We pushed on out through late-night Monmouth and eventually into the countryside beyond. After we had been going about an hour we were caught by Dave Lee (of Spine fame) who had been well ahead of us but managed a couple of laps of a housing estate before escaping the town. We carried on together until the next CP. Jess calculated that our combined age was 199, but that as he was only due to celebrate his 60th next year we should refer to him as "junior". The section was mainly fields, not very memorable but needing some concentration at night. The only highlight was passing the "White Castle", whose ramparts could be seen just off the track in the torch beam. It got light a few miles before the CP at Pandy, which we reached just before 7.30am, now an hour and a half ahead of the cut-off.

The volunteers at the CP's were brilliant right through the event, it was difficult to do anything for yourself. Food appeared, bottles were refilled, garbage disposed of, all wothout having to lift a finger.

The next leg to Hay-on-Wye looked to be good. It started with a long climb up onto the eastern ridge of the Black Mountains, which it then followed northwards with very little undulation for at least ten miles. Once on the ridge you could see the track ahead for miles, and Jess and I wondered why we couldn't see Dave, as we knew he had left Pandy just a few minutes before us. It turned out that he had had another navigational glitch and was now behind us. Along the ridge, which was always very slightly uphill, we had decided that jogging, although possible, was too energy-consuming and so we had decided to walk it all. I knew from the Northern Traverse that Jess naturally walks at a slightly faster pace than me. I was feeling it a bit of a stretch so I told him to go on ahead, and watched as he slowly disappeared into the distance.

The weather was perfect and the views were good though, so even for me the miles rolled by fast enough, and I was soon at the point where I had only a steady, easily runnable descent of about 2000ft down to the CP at Hay, 50 miles in, the first drop bag CP, which I reached at around 1pm, now over 3 hours ahead of the cut-off. I was now in the comfort zone and would not have to worry about cut-offs again for the remainder of the race, unless something went seriously wrong. However the descent had been long enough and steep enough to remind me that I still have a knee that isn't all that great. It hurt on and off from here to the end, but as I was generally going at a fairly modest speed the impacts were not great and the discomfort was manageable.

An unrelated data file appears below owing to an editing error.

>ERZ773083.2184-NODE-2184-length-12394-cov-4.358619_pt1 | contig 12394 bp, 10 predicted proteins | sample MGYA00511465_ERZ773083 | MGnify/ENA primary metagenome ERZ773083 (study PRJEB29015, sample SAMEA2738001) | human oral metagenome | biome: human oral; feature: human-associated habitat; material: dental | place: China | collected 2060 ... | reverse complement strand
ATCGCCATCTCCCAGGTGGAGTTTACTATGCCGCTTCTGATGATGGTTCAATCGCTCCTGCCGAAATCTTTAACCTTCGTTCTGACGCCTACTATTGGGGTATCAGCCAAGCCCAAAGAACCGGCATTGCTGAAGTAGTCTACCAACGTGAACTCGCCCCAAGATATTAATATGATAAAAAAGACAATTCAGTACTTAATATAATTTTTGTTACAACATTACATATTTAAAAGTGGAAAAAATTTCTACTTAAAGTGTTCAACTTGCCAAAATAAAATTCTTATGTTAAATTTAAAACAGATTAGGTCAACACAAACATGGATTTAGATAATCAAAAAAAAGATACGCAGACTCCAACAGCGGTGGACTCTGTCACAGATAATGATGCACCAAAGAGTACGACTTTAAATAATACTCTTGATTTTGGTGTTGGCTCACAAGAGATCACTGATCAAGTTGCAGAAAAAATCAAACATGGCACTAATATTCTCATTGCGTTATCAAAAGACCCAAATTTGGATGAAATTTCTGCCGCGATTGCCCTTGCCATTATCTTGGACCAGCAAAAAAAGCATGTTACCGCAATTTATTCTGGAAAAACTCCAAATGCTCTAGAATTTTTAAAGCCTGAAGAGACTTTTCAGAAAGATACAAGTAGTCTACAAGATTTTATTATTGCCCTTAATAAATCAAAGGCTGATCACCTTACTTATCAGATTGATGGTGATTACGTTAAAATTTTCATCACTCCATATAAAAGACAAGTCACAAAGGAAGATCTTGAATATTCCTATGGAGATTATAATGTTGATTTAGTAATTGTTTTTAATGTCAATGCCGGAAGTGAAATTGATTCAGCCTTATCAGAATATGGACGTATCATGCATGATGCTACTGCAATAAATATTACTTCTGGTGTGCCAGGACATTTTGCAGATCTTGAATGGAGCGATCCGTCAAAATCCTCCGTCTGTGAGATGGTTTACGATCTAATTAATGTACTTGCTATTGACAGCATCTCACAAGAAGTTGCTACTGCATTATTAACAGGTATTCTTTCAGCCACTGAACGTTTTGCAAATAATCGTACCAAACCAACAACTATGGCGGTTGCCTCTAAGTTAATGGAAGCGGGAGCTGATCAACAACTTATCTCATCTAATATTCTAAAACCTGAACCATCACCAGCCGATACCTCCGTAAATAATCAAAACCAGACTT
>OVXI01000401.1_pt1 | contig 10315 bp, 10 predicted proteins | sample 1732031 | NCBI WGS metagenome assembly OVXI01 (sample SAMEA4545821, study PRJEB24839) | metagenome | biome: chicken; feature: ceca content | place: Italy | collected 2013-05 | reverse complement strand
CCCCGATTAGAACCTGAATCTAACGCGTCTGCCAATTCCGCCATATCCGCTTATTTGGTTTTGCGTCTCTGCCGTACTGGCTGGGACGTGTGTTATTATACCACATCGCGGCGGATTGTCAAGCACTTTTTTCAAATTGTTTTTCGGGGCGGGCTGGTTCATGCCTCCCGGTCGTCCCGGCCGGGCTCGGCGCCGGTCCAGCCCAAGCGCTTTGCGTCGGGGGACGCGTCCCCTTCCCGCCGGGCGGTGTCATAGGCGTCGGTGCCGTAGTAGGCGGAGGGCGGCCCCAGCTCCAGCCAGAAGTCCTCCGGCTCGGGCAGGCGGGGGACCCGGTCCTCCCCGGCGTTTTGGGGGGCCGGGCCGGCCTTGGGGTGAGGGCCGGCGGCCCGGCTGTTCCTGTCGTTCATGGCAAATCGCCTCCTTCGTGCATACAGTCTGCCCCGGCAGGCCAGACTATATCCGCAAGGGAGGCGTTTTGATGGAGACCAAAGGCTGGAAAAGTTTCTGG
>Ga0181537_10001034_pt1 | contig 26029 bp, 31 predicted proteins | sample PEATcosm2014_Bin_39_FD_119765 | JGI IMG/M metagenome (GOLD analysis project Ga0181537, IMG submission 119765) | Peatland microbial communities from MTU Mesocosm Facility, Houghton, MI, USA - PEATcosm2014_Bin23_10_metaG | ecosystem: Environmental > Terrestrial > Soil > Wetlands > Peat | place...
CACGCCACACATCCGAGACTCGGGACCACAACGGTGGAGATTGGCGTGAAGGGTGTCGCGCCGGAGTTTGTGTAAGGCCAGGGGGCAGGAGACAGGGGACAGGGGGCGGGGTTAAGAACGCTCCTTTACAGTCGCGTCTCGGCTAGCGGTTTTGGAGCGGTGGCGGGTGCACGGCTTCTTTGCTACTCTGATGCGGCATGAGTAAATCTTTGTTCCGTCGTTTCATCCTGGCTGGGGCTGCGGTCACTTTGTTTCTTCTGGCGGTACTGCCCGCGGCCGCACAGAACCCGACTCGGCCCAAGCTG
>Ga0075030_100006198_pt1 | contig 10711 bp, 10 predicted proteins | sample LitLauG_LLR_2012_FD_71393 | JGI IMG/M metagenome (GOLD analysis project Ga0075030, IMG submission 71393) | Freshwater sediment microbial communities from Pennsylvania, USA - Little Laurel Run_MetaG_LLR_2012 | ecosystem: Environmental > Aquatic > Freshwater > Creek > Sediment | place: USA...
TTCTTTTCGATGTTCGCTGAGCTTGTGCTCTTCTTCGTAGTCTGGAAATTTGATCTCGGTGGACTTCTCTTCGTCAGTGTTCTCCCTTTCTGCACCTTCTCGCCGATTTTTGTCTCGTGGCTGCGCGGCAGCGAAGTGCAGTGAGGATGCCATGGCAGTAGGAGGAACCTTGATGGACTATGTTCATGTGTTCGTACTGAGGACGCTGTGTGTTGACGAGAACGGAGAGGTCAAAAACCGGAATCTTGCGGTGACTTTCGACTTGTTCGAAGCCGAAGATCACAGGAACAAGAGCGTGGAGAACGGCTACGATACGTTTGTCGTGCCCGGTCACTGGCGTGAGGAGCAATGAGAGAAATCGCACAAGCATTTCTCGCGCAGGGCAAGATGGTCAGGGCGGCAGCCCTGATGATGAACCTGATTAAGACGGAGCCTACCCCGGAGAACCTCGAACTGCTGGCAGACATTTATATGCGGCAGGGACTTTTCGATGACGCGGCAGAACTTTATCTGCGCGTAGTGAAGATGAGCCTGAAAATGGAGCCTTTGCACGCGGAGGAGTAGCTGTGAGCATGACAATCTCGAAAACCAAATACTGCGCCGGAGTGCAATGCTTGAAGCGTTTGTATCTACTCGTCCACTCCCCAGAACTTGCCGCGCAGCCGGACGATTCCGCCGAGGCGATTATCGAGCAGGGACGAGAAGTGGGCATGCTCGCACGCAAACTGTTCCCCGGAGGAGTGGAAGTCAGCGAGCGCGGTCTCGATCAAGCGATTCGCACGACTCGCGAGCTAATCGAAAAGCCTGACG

Jess said he had only beaten me to Hay by 10 minutes or so, so after a change of socks and shirt, fried egg roll, a dish of pasta and a couple of mugs of tea I was good to join him for the next bit.

Hay-on-Wye to Montgomery (100 miles)

The 50 miles from Hay to Montgomery are characterised by an almost endless series of hills oscillating between the 500ft and 1700ft contours; none are very long but most are steep, and there is almost no level ground. This gives a bit of a clue on how Offa's Dyke can pack in a bit more overall climb than the similar length and more obviously mountainous Wainwright "Coast to Coast" route.